Friday, March 13, 2009

God's Will

Why is it that we always think of God's will as something unpleasant? In the face of some inexplicable evil, like the death of a child or a young parent, we are most likely to talk about God's will. An "act of God" is some unforeseen disaster, not an unexpected blessing. We often think of God's will with Stoic resignation, as if God is just waiting for us to submit to him so he can make us miserable. 

Maybe this is because we have a tendency to look at past events and think that because they happened, they must have been God's will. But is it really true that his will happens by default in this fallen world? God's Word is our number one authority on his will, and it's filled with extravagant promises and assurances that God has our very best interests in mind.

The Lord's Prayer says: "Thy kingdom come, Thy will be done, on earth as it is in heaven." So we are to pray for God's will to be done, which implies that it doesn't happen by accident. Further, if God's will was done, this world would be like heaven on earth. 

Cancer is not from God; he is the author of life, not death. Starvation, crime, divorce, illness--these are symptoms of a world ravaged by the curse of original sin: death. But through it all, we have the victory in Jesus Christ, who came to give us life, and give it abundantly.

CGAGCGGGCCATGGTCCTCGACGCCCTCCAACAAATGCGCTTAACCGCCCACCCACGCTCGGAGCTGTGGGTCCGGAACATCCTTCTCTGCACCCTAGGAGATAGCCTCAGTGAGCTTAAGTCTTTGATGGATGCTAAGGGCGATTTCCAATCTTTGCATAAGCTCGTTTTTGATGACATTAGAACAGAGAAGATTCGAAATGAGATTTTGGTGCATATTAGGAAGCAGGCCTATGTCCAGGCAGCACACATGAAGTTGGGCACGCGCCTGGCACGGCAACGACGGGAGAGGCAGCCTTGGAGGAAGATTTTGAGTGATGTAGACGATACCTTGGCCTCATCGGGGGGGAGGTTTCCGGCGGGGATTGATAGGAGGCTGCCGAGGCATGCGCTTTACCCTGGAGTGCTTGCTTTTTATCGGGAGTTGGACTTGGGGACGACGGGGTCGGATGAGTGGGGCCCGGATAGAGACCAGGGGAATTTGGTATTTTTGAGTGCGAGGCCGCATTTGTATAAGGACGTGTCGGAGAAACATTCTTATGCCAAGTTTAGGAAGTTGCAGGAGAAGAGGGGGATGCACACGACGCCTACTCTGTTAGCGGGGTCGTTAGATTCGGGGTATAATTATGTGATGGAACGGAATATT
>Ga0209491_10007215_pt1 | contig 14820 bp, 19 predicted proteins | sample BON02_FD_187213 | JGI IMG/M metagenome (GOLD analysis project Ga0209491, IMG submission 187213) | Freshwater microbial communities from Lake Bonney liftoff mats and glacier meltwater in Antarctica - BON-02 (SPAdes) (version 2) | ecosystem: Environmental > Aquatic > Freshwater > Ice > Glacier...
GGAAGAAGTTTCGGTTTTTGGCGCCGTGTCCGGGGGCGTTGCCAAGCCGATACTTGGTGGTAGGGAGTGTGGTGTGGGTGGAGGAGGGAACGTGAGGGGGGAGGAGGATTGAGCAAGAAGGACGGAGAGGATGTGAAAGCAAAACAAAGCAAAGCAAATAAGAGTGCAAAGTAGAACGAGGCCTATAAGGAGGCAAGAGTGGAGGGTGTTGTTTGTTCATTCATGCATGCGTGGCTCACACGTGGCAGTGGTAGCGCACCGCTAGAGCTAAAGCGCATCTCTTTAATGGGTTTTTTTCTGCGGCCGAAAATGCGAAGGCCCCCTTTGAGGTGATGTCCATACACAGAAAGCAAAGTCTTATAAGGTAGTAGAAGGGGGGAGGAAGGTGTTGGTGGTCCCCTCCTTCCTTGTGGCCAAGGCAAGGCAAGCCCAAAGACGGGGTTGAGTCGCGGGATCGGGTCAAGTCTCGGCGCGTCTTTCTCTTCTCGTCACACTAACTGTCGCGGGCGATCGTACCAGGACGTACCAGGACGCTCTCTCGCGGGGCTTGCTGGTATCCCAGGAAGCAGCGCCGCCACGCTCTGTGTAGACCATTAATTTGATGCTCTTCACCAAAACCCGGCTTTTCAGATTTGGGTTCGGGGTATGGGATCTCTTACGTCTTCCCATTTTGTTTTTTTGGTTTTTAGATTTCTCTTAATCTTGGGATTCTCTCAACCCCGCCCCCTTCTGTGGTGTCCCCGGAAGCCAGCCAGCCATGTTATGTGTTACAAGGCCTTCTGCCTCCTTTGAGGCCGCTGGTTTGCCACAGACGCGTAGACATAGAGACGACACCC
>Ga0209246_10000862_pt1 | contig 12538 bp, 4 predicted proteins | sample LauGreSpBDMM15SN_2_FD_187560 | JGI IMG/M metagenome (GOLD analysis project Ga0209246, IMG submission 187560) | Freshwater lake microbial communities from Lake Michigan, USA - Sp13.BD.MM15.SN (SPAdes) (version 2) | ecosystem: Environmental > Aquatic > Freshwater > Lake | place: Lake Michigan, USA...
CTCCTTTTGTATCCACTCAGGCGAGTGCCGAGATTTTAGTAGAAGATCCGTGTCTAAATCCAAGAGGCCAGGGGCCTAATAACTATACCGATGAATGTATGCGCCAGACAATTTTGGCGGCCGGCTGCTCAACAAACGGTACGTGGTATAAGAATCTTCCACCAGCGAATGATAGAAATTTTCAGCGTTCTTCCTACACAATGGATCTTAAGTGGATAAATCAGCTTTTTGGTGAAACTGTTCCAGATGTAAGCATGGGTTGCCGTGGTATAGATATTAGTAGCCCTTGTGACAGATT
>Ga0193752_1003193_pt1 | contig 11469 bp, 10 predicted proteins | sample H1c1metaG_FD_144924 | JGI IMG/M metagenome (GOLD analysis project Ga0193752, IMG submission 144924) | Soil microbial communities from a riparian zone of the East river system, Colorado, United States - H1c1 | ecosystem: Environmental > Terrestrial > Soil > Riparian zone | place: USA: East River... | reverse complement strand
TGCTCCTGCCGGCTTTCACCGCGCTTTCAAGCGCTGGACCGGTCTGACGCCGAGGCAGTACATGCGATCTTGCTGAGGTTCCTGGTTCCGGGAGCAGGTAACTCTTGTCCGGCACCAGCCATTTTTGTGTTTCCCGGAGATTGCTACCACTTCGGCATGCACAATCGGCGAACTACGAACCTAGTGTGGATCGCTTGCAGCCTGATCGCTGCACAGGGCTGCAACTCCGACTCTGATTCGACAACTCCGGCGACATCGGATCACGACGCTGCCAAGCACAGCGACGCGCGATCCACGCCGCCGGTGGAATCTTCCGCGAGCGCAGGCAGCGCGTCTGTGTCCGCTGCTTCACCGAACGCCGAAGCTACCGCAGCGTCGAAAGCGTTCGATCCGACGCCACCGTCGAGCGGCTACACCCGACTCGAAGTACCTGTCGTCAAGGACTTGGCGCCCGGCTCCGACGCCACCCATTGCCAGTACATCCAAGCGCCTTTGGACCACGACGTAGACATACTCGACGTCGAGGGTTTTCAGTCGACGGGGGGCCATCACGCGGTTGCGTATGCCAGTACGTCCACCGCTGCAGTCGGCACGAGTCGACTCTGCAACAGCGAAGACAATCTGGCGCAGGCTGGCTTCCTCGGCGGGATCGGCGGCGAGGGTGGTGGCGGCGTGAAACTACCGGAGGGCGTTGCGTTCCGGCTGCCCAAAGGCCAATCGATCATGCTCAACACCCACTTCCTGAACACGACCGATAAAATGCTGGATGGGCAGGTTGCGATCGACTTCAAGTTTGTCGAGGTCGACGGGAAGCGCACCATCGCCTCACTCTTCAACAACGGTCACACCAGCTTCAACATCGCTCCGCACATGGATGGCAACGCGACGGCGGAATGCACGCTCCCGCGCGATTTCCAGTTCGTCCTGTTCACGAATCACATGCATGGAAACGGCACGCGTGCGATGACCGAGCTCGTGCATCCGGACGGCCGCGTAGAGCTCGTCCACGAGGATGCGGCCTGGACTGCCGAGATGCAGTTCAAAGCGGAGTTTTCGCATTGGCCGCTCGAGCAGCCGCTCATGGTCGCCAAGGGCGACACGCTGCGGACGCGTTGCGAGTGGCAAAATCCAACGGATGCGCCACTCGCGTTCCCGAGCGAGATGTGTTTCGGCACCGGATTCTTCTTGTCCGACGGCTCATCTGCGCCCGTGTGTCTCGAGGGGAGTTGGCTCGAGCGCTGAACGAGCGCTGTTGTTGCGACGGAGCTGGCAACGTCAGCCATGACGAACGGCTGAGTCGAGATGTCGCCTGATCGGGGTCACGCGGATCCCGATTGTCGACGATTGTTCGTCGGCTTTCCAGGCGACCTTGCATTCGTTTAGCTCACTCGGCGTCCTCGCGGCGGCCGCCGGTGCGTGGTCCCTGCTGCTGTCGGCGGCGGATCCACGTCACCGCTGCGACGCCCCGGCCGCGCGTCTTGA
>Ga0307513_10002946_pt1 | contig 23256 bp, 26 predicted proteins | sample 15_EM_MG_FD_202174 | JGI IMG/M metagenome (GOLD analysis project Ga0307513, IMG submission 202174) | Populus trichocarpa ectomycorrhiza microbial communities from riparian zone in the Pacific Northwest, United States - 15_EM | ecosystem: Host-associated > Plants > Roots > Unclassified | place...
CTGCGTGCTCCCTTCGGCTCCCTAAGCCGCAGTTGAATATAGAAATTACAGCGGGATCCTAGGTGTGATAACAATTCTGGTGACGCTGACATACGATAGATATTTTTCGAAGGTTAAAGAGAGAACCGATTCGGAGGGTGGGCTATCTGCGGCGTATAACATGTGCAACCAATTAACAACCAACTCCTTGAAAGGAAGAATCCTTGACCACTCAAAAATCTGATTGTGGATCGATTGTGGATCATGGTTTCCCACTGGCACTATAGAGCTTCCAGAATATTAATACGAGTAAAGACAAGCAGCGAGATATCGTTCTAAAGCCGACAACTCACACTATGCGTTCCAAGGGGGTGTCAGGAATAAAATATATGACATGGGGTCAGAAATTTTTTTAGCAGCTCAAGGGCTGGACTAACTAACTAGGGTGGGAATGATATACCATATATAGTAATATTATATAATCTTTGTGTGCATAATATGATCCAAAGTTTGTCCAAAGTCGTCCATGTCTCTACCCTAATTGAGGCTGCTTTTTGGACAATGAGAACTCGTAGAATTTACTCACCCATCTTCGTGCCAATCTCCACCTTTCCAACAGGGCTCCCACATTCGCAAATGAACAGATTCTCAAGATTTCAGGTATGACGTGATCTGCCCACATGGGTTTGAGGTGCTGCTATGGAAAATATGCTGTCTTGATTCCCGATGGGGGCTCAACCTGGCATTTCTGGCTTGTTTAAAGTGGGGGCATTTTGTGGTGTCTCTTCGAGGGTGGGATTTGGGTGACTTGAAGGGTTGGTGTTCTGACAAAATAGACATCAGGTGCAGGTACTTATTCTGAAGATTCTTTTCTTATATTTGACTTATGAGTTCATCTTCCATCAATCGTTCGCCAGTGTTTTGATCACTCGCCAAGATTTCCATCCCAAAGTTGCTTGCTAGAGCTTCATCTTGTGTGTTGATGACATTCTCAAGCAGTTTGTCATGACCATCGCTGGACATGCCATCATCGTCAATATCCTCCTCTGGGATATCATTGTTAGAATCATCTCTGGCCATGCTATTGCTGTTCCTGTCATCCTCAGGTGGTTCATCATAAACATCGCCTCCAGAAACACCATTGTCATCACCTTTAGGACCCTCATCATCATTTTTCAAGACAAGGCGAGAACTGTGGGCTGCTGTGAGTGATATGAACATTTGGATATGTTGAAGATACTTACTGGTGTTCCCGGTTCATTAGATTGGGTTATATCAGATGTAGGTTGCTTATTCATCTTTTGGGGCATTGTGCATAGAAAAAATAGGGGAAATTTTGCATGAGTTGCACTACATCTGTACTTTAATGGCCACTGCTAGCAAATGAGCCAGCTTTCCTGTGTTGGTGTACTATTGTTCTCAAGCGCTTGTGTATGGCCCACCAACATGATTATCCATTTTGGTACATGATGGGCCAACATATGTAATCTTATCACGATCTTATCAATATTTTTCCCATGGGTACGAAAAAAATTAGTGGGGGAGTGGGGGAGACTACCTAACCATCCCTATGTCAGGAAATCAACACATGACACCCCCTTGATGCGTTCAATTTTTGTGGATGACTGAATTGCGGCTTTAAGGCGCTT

God can take something evil and turn it around for our good. It's not our circumstances that determine happiness--it's the condition of our souls. So God may have to allow suffering to heal our souls. That's not pleasant, of course, but it's the only way we can experience the full joy of his salvation.

God's ultimate plan for us is to walk more closely with him, so when hard times come, we shouldn't just resign ourselves to them. We should pray fervently and commit ourselves more fully to God. It's easy to confuse complacency with true surrender to God. Complacency is giving up the fight, while surrender is to seek God's will diligently, opening ourselves up to the work of his Holy Spirit. It means trying to be thankful when circumstances go against us, because we trust that God has everything under control. It's the only way to live in the center of his will, and to "prove what the will of God is, that which is good and acceptable and perfect." (Romans 12:2) 

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